Has the 'Mideast premium' been removed from oil?
A breakthrough nuclear deal signed between Iran and six other world powers over the weekend has the potential to remove the "Middle East premium" from oil prices, some analysts say.
Brent crude prices fell over $2 from Friday's open to $108.47 in early trading in Asia on Monday, while U.S. crude also slipped 90 cents to $93.64 a barrel, as investors priced in the prospect of Iran, home to one of the world's largest oil and gas reserves, coming back to market.
(Read more: Iran oil, energy sanctions still in force: US)
The deal on Sunday does not immediately end the sanctions on Iran, but is seen by many to symbolize a step towards progress further down the line, which could increase global supply and therefore dampen the price of oil.
"I think we will get a bit of a knee jerk-reaction [to the deal] but I still think that oil will continue to trade lower for some time... the Middle Eastern premium is eroding quite fast," Jonathan Barratt, chief executive officer of Sydney-based commodity research firm Barratt's Bulletin, told CNBC Asia's Squawk Box on Monday.
And if Iranian crude sales are restored, it could threaten some of the major suppliers worldwide, Barratt added.
"It has implications for OPEC and probably also for the U.S. as well. Remember they [the U.S.] are going to be one of the largest producing nations for oil outside of Saudi Arabia and Russia so the implications for supply are certainly there. I think you'll see supply continue to increase if economies do not pick up," he added.
(Read more: Why a nuclear deal would mean oil price falls)
U.S. and E.U. sanctions on Iranian crude sales, which prevent Western energy companies from dealing with Tehran, have been in force since 2006 in an effort to inhibit Iran's nuclear weapons program. Iran's oil output has been dramatically reduced as a result, by around 1.5 million barrels a year, a factor that has helped support strong oil prices in recent years.
Kevin Book, head of the research team at Washington-based research firm ClearView Energy Partners, said if Iran's oil producing capabilities are eventually returned to normal, it could put substantial downward pressure on crude prices.
"The deal opens up the possibility of at least 1 million barrels a day of Iranian crude returning to world markets by the fourth quarter of 2014, as result Brent crude prices could fall to $90 a barrel in this time," he said.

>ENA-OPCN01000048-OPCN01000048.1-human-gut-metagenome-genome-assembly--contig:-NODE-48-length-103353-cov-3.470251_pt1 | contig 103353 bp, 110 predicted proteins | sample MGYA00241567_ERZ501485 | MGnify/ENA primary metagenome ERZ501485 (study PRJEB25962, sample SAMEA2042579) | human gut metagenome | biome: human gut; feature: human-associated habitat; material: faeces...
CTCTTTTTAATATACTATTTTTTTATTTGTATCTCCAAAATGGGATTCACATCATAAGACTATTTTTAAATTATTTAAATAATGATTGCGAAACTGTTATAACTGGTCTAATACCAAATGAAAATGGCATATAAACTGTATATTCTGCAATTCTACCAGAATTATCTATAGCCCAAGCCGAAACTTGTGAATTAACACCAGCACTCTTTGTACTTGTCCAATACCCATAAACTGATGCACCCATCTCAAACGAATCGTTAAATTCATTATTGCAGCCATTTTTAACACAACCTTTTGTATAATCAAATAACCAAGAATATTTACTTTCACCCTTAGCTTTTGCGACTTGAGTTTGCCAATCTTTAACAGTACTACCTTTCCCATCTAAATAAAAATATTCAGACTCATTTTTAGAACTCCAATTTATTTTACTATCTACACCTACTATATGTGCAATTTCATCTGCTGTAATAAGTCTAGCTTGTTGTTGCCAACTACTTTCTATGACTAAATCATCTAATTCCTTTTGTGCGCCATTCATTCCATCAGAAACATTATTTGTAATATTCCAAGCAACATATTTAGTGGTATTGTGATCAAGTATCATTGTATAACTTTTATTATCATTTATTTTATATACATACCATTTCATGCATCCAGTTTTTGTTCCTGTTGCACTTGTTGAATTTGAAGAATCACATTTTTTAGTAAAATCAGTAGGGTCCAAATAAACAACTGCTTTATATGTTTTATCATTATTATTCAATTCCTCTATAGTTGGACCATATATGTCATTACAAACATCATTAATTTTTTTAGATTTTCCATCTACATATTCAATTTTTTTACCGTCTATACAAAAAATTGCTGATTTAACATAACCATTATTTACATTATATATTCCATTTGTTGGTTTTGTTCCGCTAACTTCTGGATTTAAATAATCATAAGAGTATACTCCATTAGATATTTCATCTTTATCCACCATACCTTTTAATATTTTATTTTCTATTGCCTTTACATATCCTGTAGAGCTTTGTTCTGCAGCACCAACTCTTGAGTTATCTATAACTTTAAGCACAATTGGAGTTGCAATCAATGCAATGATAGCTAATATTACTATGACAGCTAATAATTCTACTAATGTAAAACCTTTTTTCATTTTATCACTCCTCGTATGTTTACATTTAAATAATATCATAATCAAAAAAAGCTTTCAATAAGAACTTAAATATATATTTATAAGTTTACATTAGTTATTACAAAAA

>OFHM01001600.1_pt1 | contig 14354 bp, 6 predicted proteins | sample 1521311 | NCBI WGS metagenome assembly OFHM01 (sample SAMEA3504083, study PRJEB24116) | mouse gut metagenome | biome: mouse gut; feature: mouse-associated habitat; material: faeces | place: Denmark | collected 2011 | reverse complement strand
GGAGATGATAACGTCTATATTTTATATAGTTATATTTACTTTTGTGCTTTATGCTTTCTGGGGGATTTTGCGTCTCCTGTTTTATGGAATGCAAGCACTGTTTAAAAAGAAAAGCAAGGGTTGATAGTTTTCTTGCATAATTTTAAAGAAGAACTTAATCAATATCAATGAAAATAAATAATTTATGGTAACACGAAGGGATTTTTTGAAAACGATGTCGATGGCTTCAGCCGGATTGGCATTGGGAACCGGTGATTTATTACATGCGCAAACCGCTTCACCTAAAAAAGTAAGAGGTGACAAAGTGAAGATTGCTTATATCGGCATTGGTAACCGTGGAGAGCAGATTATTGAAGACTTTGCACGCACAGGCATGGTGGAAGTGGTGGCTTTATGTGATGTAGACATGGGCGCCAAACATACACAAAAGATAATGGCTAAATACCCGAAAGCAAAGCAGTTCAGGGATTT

However, other analysts pointed out that Sunday's deal, although seen by many as symbolically important, did not translate to any immediate relief for Iran and there's a chance it may not materialize.
(Read more: Iran curtails nuclear capacity expansion: IAEA)
Negotiations have been fiercely opposed by more hawkish lawmakers in Washington, while the continued threat of an Israeli military attack on Iran also poses a risk to the deal. Meanwhile, even if Iranian supply does return to the market, other stubborn supply headwinds in other major global oil exporting countries, including Libya, Nigeria and Iraq, could also restrict global supply levels.
"What we've seen is two bucks and a bit come off, and that's about perceived geopolitical risk, not about an imminent boost to the supply side, which we are not going to see. There has been no easing of sanctions against crude sales by Iran," said Alastair Newton, senior political analyst at Nomura.
Newton said he believed the deal to be an important step in the right direction, but said there was still a long way to go.
"I do think it's an important step and it's not to be underestimated...[but] there is a long way to go...I do think probably we will get a compromise whereby the sanctions package is passed but not implemented for at least another six months," he added.
(Read more: Iran nuclear talks fail: Where next for oil?)
Guy Stear, head of research for Asia at Societe Generale, told CNBC the deal could have an impact on prices in the medium term, but added that Saudi Arabia could act to limit too much downside.
"The reason the market is bullish is because they see this as an option for improvement in the future. Our analysts say it [the deal] could be worth $5 a barrel so it could get the Brent down to $103, but [a move] below there looks quite improbable," said
"The other thing we tend to think about is how will Saudi Arabia react? If Saudi Arabia thinks more Iranian oil is coming to market, and they think prices are going too low, they may remind the market that they can turn off production as and when they want," he added.
—By CNBC's Katie Holliday: Follow her on Twitter @hollidaykatie